A thoroughly entertaining talk by Andy looking at the past, present, and future of robots, AI, and automation.
I wonder if I have twenty years of experience making websites, or if it is really five years of experience, repeated four times.
I saw Frank give this talk at Mirror Conf last year and it resonated with me so so much. I’ve been looking forward to him publishing the transcript ever since. If you’re anything like me, this will read as though it’s coming from directly inside your head.
In one way, it is easier to be inexperienced: you don’t have to learn what is no longer relevant. Experience, on the other hand, creates two distinct struggles: the first is to identify and unlearn what is no longer necessary (that’s work, too). The second is to remain open-minded, patient, and willing to engage with what’s new, even if it resembles a new take on something you decided against a long time ago.
I could just keep quoting the whole thing, because it’s all brilliant, but I’ll stop with one more bit about the increasing complexity of build processes and the decreasing availability of a simple view source:
Illegibility comes from complexity without clarity. I believe that the legibility of the source is one of the most important properties of the web. It’s the main thing that keeps the door open to independent, unmediated contributions to the network. If you can write markup, you don’t need Medium or Twitter or Instagram (though they’re nice to have). And the best way to help someone write markup is to make sure they can read markup.
This is the rarely-seen hour-long version of my Resilience talk. It’s the director’s cut, if you will, featuring an Arthur C. Clarke sub-plot that goes from the telegraph to the World Wide Web to the space elevator.
A brilliant talk by Stuart on how privacy could be a genuinely disruptive angle for companies looking to gain competitive advantage over the businesses currently in the ascendent.
How do you end up shaping the world? By inventing a thing that the current incumbents can’t compete against. By making privacy your core goal. Because companies who have built their whole business model on monetising your personal information cannot compete against that. They’d have to give up on everything that they are, which they can’t do. Facebook altering itself to ensure privacy for its users… wouldn’t exist. Can’t exist. That’s how you win.
The beauty of this is that it’s a weapon which only hurts bad people. A company who are currently doing creepy things with your data but don’t actually have to can alter themselves to not be creepy, and then they’re OK! A company who is utterly reliant on doing creepy things with your data and that’s all they can do, well, they’ll fail. But, y’know, I’m kinda OK with that.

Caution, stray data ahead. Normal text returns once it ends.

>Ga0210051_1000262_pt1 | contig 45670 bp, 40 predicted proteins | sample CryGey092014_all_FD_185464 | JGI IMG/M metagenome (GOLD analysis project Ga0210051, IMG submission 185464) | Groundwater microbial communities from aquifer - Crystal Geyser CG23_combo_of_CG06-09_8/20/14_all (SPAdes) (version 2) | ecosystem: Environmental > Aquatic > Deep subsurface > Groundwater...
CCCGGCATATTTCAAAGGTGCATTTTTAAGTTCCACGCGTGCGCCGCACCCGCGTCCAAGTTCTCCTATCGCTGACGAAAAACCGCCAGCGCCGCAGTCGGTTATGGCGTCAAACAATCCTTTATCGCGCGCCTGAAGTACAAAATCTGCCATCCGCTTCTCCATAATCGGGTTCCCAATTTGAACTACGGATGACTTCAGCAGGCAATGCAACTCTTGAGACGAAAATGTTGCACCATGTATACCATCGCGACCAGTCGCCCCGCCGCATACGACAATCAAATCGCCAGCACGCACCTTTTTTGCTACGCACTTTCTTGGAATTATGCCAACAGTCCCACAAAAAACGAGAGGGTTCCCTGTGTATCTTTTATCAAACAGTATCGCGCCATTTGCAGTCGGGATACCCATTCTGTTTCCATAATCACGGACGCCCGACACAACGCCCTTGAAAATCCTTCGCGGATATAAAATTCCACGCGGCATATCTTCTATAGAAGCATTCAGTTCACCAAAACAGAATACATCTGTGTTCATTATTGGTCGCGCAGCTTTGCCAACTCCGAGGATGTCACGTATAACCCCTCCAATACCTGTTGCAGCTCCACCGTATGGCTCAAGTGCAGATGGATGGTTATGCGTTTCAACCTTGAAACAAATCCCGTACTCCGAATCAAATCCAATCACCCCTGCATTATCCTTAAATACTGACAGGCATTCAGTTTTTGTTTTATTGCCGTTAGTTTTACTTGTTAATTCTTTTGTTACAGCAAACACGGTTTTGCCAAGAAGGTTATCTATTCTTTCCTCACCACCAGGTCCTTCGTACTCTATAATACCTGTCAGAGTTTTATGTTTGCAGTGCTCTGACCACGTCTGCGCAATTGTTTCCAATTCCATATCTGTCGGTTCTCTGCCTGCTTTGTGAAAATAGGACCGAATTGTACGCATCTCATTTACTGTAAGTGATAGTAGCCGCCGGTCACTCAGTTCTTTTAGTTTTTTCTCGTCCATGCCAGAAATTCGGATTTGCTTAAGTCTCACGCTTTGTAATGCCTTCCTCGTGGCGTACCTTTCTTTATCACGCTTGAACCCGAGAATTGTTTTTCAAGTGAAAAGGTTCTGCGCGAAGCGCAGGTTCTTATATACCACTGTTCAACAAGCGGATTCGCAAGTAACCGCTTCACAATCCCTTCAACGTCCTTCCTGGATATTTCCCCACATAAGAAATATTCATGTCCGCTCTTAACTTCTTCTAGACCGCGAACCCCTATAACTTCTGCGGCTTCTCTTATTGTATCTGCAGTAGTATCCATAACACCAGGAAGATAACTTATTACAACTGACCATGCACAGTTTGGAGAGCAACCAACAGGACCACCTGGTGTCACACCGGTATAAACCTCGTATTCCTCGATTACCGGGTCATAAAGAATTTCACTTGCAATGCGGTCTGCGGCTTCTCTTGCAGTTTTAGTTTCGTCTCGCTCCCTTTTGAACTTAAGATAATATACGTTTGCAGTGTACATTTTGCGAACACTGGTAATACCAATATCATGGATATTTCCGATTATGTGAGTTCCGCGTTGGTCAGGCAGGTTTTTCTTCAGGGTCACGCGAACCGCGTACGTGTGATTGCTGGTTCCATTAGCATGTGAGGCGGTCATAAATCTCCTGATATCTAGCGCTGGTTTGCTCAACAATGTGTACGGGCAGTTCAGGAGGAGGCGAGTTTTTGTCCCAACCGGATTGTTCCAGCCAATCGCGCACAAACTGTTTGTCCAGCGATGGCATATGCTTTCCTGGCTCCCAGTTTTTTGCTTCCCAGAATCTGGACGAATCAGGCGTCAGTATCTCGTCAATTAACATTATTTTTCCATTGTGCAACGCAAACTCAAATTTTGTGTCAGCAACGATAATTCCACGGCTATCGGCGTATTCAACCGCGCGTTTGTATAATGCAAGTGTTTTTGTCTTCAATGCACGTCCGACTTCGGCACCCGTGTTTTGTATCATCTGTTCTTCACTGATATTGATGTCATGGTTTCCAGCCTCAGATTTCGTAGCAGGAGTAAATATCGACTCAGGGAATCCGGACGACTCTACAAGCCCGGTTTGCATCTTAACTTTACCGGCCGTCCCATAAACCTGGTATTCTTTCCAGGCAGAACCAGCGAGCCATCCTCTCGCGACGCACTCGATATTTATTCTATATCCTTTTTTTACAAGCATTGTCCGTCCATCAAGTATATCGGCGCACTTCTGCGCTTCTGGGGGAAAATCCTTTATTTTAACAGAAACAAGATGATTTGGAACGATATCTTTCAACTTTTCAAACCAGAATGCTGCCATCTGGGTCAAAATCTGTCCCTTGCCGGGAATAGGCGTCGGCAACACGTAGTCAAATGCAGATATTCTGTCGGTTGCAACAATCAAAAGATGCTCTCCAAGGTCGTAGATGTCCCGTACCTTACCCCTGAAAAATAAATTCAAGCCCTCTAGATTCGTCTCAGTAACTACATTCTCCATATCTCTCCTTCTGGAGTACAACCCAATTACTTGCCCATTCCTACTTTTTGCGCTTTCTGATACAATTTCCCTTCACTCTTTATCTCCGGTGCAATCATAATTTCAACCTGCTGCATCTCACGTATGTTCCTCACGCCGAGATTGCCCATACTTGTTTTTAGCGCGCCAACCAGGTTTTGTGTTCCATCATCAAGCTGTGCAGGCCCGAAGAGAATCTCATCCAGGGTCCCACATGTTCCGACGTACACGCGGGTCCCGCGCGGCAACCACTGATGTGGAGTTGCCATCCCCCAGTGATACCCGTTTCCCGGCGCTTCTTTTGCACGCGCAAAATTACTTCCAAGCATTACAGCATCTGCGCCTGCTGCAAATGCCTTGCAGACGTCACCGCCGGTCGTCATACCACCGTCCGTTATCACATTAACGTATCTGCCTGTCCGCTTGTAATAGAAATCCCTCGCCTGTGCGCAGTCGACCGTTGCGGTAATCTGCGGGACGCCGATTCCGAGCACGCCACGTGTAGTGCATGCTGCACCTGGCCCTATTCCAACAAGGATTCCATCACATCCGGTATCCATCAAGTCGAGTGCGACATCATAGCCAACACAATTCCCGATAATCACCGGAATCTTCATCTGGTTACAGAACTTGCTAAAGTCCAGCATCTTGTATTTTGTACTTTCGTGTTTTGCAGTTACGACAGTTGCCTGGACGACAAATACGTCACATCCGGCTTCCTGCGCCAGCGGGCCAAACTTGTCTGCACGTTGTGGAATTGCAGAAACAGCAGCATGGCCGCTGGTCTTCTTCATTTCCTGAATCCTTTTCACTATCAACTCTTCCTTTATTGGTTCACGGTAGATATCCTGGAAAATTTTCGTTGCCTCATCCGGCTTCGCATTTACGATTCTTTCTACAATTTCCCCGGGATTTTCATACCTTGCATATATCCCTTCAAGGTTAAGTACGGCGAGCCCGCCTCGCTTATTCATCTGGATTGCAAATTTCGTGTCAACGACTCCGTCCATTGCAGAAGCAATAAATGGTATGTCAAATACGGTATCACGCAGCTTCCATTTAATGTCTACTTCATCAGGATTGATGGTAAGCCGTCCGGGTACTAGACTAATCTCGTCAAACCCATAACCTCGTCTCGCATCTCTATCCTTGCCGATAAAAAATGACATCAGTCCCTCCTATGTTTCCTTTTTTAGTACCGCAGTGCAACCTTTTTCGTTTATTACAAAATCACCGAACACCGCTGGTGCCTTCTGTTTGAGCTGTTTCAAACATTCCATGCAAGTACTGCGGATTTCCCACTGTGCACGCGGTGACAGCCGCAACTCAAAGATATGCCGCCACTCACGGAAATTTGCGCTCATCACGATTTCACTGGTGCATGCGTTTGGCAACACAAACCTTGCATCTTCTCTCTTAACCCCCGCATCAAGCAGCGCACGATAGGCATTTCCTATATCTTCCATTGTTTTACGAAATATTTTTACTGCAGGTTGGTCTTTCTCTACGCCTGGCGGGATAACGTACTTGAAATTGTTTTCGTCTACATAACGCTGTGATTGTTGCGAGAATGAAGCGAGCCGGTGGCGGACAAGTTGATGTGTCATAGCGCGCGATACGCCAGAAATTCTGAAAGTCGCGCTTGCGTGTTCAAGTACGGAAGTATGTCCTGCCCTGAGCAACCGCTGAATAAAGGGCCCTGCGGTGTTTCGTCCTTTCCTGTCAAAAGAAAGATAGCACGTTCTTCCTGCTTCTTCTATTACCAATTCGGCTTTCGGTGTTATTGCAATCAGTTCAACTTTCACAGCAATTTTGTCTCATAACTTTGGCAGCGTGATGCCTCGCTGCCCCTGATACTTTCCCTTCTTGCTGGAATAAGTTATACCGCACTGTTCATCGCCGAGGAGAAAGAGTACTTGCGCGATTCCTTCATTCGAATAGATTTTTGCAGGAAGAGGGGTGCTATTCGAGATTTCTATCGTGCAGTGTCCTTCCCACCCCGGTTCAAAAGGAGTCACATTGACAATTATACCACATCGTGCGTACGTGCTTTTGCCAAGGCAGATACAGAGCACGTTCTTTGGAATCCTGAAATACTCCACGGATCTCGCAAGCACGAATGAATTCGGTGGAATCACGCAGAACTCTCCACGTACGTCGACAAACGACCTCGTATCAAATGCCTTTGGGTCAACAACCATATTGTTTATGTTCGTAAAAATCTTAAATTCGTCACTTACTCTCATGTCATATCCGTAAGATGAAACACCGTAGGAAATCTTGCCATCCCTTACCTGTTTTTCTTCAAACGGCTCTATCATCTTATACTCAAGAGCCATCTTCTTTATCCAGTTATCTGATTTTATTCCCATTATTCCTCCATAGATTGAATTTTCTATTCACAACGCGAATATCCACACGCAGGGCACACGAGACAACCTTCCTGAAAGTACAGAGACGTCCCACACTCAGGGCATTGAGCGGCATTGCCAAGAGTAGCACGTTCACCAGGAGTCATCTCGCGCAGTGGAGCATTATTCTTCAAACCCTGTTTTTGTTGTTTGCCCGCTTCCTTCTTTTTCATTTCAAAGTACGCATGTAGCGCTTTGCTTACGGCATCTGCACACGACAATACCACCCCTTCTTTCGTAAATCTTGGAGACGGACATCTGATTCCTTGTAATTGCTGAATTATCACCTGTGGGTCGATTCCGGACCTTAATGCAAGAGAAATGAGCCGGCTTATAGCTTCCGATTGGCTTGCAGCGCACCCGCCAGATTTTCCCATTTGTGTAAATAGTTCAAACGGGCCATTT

The text of a fascinating talk given by Tim Berners-Lee back in 1995, at a gathering to mark the 50th anniversary of Vannevar Bush’s amazing article As We May Think. The event also drew together Ted Nelson, Alan Kay, Douglas Engelbart, and Bob Kahn!
While not every white man who dislikes The Last Jedi overtly dislikes its gender balance or diversity, many feel a level of discomfort with this film that they can’t name, and that expresses itself through a wide variety of odd, conflicting complaints about its filmmaking.
Here’s the talk I gave at Mozilla’s View Source event. I really enjoyed talking about the indie web, both from the big-picture view and the nitty gritty.
In these times of centralised services like Facebook, Twitter, and Medium, having your own website is downright disruptive. If you care about the longevity of your online presence, independent publishing is the way to go. But how can you get all the benefits of those third-party services while still owning your own data? By using the building blocks of the Indie Web, that’s how!
The transcript of a presentation on the intersection of ethics and accessibility.
I think this is the best delivery of this talk I’ve ever given. It was something about being in that wonderful venue.
I got quite worked up around the the 32 minute mark.
The slides from Yesenia’s talk on scenario-driven design.
Amber shares her story of becoming a web developer and a public speaker. She is an inspiration to me!
Excellent presentation slides on all things Indie Web.
I had the great pleasure of finally meeting Hui Jing when Mozilla invited me along to Singapore to speak at their developer roadshow. Hui Jing is speaking at each one of the events on the roadshow, and documenting the journey here.
She’s being very modest about her talk: it was superb! Entertaining and informative in equal measure, delivered with gusto. Seriously, frontend conference organisers, try to get Hui Jing to speak about CSS at your event—you won’t regret it.
There are some great service worker optimisation tips in these slides.
Here’s the closing keynote I gave at Frontend Conference in Zurich a couple of weeks back.
Here’s Amber’s great talk from the great Material conference last month in Iceland.
Amber Wilson worked in the field of Psychology for many years and is now a budding Web developer at a design agency in Brighton. New to Web development, she is continually eager to improve her skills.
(The silhouettes of Jessica, me, and Joschi in the front row make it look like Mystery Science Theater 3000.)
Joschi gives the backstory to last week’s excellent Material conference in Iceland that he and Brian organised. I love that this all started with a conversation at Indie Web Camp Brighton back in 2014.
119 slides from Sarah on a wide range of SVG magic (with code).